The San Francisco City Charter (the Charter) confers on Defendant Airport Commission power over the "construction, management, supervision, maintenance, extension, operation, use and control of all property [at the Airport], as well as the real, personal and financial assets which are under the Commission's jurisdiction." Charter § 4.115. The Charter confers on the City's Board of Supervisors the power to set overall objectives for the Airport Commission to follow, and to prescribe "other powers and duties" for the Commission in addition to those specifically enumerated in the Charter. Charter § 4.102(1), (8). The Charter generally prohibits interference by members of the Board of Supervisors in the administration of City commissions, but this section specifically exempts legislation regarding administrative matters "other than specific contract and personnel decisions." Charter § 2.114.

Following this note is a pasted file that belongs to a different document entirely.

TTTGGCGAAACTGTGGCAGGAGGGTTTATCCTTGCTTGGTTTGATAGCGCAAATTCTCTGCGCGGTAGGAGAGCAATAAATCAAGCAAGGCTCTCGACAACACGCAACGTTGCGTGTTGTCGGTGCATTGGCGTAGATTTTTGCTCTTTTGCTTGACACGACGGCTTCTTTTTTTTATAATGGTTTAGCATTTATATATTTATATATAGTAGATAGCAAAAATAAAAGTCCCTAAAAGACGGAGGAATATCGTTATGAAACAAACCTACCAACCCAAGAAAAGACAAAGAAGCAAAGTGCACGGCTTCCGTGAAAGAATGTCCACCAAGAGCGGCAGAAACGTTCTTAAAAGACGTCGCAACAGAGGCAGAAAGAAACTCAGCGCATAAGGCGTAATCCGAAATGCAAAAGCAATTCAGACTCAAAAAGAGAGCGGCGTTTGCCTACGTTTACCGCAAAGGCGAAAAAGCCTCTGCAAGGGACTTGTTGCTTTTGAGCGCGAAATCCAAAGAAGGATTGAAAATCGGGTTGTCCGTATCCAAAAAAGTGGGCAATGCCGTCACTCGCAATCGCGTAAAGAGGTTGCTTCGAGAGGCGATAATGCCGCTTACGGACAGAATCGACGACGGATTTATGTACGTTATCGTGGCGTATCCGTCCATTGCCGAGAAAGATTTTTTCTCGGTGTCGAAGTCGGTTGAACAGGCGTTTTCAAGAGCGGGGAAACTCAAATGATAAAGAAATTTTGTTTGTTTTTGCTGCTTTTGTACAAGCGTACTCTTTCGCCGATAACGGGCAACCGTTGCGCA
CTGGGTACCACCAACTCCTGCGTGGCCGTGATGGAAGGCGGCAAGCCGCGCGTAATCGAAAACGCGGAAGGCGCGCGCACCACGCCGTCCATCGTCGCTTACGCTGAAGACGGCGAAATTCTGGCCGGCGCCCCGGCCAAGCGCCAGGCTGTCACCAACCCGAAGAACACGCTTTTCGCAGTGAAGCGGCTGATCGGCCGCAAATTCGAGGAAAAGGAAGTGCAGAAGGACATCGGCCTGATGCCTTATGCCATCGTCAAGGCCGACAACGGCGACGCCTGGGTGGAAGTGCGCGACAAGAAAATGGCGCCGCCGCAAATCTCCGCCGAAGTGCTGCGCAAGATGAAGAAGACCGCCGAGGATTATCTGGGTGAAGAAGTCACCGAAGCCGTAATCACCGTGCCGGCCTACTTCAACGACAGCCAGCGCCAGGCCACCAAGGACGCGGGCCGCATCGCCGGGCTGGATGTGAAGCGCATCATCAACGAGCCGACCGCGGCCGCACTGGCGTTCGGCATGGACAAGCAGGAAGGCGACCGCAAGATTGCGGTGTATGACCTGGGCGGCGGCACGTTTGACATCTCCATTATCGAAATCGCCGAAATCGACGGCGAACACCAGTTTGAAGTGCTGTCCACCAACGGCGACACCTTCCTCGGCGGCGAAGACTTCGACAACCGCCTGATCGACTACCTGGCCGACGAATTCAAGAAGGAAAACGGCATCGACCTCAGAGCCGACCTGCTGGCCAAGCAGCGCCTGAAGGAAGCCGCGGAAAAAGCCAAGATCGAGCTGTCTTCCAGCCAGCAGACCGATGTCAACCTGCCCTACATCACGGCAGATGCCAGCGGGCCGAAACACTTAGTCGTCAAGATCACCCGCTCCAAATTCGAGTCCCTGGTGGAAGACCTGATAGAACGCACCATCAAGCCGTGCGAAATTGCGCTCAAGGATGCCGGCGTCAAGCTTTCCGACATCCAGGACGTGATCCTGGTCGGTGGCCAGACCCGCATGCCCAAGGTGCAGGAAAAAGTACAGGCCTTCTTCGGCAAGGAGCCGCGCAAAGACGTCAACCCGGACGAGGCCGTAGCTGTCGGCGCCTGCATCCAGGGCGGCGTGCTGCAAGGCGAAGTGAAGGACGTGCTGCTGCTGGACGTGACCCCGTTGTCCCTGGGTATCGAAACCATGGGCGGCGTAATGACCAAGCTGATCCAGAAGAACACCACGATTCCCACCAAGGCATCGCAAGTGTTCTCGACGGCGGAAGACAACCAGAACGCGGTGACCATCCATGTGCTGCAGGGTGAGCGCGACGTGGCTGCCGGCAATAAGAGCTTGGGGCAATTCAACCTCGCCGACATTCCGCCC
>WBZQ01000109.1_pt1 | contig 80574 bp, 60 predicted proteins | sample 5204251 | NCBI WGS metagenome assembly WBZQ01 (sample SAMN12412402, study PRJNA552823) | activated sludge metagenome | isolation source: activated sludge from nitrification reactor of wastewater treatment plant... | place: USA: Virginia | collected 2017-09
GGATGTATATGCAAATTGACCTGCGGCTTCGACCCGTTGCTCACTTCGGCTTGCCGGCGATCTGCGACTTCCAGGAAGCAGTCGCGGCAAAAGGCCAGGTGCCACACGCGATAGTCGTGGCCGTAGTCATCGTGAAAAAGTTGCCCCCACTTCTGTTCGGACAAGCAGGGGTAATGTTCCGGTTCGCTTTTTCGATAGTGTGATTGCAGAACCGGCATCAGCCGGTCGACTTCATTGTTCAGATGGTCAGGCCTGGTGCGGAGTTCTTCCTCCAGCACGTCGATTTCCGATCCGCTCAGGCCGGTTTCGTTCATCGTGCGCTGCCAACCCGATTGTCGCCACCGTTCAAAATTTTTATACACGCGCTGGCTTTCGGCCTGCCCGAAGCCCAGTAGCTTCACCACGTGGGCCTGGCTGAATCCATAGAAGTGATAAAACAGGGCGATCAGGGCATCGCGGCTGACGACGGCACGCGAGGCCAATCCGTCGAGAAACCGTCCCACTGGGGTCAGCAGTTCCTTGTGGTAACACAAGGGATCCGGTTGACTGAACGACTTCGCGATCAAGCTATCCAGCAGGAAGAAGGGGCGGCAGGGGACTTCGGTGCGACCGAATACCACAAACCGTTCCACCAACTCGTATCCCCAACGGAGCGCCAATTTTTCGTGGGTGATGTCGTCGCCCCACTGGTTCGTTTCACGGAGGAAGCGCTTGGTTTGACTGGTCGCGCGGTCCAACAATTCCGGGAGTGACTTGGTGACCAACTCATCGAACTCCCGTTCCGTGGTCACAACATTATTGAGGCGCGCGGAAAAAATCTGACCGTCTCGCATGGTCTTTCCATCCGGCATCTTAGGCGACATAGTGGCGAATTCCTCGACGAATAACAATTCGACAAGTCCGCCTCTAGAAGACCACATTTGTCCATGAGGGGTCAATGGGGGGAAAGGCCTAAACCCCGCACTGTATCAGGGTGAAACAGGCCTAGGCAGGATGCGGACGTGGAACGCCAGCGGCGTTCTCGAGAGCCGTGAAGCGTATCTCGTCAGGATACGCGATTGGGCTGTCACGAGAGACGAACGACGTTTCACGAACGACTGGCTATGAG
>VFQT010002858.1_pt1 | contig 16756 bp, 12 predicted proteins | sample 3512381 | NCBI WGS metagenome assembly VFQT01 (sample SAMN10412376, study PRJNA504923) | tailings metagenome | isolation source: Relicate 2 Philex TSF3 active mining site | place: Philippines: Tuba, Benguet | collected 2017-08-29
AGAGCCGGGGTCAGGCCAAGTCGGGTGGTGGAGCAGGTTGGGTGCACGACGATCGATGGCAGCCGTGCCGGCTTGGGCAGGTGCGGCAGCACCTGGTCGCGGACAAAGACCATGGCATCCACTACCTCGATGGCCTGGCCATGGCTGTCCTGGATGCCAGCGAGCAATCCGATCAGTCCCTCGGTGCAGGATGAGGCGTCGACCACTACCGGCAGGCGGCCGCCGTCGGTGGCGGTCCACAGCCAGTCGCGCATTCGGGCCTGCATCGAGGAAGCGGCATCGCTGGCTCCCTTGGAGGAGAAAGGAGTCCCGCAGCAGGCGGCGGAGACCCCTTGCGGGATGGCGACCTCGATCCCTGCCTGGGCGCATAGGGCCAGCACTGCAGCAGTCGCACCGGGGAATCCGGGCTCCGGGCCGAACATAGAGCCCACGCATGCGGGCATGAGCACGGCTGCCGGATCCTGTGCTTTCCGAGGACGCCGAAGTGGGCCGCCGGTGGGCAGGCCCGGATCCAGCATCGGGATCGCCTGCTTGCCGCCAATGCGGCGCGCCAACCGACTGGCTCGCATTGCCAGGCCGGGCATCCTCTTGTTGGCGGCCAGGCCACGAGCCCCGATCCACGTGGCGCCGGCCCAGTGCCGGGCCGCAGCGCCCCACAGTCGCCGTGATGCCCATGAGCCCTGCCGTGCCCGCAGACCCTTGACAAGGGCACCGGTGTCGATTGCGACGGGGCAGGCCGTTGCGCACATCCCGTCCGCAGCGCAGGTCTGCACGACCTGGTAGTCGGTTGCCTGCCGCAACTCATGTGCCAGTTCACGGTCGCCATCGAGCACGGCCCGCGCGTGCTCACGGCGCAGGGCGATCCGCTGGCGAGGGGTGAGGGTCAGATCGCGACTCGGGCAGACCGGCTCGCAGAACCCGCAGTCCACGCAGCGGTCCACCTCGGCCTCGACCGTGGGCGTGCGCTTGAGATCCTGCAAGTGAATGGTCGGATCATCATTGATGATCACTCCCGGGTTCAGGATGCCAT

Defendant Human Rights Commission (the HRC) of the City holds power under the Charter to "implement the provisions of ordinances prohibiting discrimination in all contracts and subsequent subcontracts, franchises, leases, concessions or other agreements for or on behalf of" the City, which includes the power to promulgate implementing regulations. Charter § 4.107(6), (7).
Plaintiff Air Transport Association (the ATA) is the principal trade organization for airlines based in the United States. One of its purposes is to advocate the industry's positions before State and local governments and in the courts. As of the summer of 1997, sixteen members of ATA flew into the Airport, including United Airlines (United) and Federal Express.